On Friday, the University of New Mexico Student Union Building ballrooms were transformed from a drab conference space into an electric concert scene to host rappers Aphelion Barz and J.I.D.

“I thought it was gonna be a little weird, just because I’ve never heard of anything (like this) in the SUB,” said Julian Garcia, who attended the concert.

Aphelion Barz kicked the show off, hyping up the crowd with chants of 5-0-5.

“It was a different crowd, so I enjoyed myself,” Barz said of the audience that was primarily made up of students. Barz is originally from Jamaica, Queens, New York, but also has roots in Albuquerque. He first performed at the University of New Mexico several months ago.

Barz has a sound that blurs the lines between new and old school hip-hop. Some songs were reminiscent of 90s hip-hop, like “All Good,” while others would fit right in with the recently popular trap sound.

As with any opener, the crowd was not exactly jazzed for Barz, despite efforts by him and his DJ to keep the energy up. The set was “not nearly what J.I.D. is gonna be” said attendee Ian Hurkey. Fast-forward through some catchy intermission jams and several chants of J-I-D, the man of the hour finally took the stage.

The crowd was immediately united. J.I.D. estimated there was around 900 people in attendance.

Both he and Barz kept repeating “Make some noise for ya damn self,” a sensitive and innovative way to engage the crowd and give thanks to the audience. J.I.D. commented on how much he appreciated his fans, and that if he could know all the concertgoers’ names, he would chant them back.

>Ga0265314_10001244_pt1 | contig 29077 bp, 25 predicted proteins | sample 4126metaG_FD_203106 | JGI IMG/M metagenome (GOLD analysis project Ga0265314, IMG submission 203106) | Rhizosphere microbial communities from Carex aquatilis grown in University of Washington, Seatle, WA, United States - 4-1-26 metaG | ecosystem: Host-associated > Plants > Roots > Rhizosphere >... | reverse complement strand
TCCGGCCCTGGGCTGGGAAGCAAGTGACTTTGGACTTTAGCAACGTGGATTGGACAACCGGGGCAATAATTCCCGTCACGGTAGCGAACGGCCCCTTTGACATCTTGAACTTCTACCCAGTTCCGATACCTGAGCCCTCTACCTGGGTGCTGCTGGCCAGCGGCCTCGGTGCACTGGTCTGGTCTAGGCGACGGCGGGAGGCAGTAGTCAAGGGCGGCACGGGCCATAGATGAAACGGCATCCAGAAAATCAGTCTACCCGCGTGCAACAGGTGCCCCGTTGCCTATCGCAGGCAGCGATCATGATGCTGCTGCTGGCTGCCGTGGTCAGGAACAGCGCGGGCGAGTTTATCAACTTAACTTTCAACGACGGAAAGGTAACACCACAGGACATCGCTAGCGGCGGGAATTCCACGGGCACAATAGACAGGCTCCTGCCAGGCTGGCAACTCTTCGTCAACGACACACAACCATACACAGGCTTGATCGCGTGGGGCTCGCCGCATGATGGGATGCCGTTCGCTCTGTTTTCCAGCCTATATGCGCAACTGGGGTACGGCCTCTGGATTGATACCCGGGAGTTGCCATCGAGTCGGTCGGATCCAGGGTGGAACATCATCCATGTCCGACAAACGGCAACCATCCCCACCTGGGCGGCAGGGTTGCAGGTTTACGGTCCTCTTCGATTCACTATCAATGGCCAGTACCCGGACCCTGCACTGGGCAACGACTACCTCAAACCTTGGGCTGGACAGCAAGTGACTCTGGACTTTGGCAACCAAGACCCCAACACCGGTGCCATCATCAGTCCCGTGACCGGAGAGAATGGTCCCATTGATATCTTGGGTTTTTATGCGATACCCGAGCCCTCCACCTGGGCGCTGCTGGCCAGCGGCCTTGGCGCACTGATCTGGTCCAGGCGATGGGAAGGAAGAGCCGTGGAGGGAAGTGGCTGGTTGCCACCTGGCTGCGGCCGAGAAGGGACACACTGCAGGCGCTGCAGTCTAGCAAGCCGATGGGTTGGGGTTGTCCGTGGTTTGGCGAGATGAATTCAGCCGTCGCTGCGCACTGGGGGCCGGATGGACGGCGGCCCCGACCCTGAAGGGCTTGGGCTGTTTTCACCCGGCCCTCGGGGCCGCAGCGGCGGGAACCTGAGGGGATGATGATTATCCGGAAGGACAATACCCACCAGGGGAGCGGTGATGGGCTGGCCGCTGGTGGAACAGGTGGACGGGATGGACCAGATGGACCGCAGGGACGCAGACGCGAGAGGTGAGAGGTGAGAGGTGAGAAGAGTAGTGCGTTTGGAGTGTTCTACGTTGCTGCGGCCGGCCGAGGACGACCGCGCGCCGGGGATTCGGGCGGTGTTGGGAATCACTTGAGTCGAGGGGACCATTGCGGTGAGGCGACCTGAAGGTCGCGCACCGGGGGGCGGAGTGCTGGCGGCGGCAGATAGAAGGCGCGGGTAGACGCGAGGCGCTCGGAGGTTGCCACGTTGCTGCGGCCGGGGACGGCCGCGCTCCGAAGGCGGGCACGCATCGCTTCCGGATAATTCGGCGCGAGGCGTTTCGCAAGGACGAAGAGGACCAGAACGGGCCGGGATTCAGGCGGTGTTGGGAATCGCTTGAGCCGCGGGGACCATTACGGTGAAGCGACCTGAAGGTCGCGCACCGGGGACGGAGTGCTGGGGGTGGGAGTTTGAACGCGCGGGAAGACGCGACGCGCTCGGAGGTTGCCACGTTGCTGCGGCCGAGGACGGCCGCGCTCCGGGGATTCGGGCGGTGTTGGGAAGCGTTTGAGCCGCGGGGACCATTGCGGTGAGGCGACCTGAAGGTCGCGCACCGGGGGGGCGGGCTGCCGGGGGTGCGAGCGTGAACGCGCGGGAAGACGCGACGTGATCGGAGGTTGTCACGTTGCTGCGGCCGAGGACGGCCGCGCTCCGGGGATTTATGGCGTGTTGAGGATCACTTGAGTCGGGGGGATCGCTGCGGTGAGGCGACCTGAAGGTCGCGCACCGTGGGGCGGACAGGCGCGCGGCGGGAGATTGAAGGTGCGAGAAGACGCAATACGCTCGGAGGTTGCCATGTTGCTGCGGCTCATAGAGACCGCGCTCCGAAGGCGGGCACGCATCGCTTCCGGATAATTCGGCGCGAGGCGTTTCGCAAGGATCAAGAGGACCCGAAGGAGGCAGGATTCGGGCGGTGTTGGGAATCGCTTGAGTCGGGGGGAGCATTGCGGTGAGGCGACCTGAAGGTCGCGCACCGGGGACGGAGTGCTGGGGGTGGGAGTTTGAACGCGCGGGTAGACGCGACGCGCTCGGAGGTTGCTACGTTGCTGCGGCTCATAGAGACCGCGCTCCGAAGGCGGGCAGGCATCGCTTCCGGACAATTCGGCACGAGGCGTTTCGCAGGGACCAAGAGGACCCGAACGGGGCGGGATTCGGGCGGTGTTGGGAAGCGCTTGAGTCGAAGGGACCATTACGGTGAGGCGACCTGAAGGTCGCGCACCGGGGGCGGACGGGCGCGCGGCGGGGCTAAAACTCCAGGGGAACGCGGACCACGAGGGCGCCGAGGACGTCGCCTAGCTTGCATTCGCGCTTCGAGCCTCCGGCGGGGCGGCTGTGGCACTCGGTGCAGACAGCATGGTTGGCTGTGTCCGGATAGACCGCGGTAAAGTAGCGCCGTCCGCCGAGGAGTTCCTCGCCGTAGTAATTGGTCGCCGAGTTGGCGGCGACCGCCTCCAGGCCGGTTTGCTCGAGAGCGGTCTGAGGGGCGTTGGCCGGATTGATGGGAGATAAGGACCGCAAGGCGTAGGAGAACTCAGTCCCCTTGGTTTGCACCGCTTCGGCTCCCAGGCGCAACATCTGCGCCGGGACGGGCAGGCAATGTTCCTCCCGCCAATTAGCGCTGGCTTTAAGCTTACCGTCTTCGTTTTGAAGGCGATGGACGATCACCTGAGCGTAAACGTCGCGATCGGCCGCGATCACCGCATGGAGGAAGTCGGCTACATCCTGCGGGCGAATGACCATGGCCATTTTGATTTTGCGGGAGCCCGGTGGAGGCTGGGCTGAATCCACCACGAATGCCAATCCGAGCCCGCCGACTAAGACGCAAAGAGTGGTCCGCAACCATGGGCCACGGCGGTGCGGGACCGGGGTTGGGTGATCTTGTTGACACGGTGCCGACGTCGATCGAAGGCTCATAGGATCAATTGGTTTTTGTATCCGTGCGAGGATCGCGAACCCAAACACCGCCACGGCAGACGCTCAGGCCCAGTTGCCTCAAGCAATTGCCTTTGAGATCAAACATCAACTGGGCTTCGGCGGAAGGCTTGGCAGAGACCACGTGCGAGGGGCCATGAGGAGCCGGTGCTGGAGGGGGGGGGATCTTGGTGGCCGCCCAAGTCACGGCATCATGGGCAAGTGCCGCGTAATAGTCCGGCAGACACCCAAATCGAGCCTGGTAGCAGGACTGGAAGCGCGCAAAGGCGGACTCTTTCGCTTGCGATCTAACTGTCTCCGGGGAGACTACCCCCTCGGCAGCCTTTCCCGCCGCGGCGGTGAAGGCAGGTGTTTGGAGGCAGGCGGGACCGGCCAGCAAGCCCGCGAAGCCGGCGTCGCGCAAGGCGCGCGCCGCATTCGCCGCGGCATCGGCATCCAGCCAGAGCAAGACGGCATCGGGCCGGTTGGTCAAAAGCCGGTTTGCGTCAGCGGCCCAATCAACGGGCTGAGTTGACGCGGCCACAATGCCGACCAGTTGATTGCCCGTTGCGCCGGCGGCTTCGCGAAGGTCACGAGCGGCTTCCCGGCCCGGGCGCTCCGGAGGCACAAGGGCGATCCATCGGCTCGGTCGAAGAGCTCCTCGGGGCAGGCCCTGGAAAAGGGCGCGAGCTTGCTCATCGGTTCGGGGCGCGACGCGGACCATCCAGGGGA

Born Destin Route in east Atlanta, J.I.D. is clearly a people person. He graciously introduced his DJ, calling him a great composer, musician and person. He climbed down from the stage several times to get personal with the crowd and to run around slapping hands. After the set, he even took time to sign autographs and take selfies.

J.I.D. stands out as a performer because of his ability to connect with strangers and make a group numbering in the hundreds feel intimate. His musical prowess stands out as well — his signature lightning-fast flow rivals that of any rapper, which was clear from the several verses he spit sans background music.

He also proved that his talents are more than just saying lots of words really fast – he sang an a capella verse in near-perfect pitch and time, and every body movement matched with a musical cue.

The hour-long set ended with his most popular songs, closing with “151 Rum.” The crowd was riled up, and J.I.D. kept encouraging its rowdy center to open up a mosh pit.

“His energy is really beautiful,” said attendee Kyree Posey. “I could just feel where he came from.”

This was true – attendees were likely to leave feeling like they had just found a new friend in J.I.D. An unforgettable performance by a rising star, that will be etched into the memory of UNM for a long time.

Katie Monette is a freelance reporter for the Daily Lobo. She can be contacted by email at culture@dailylobo.com or on Twitter @KatieMonette9.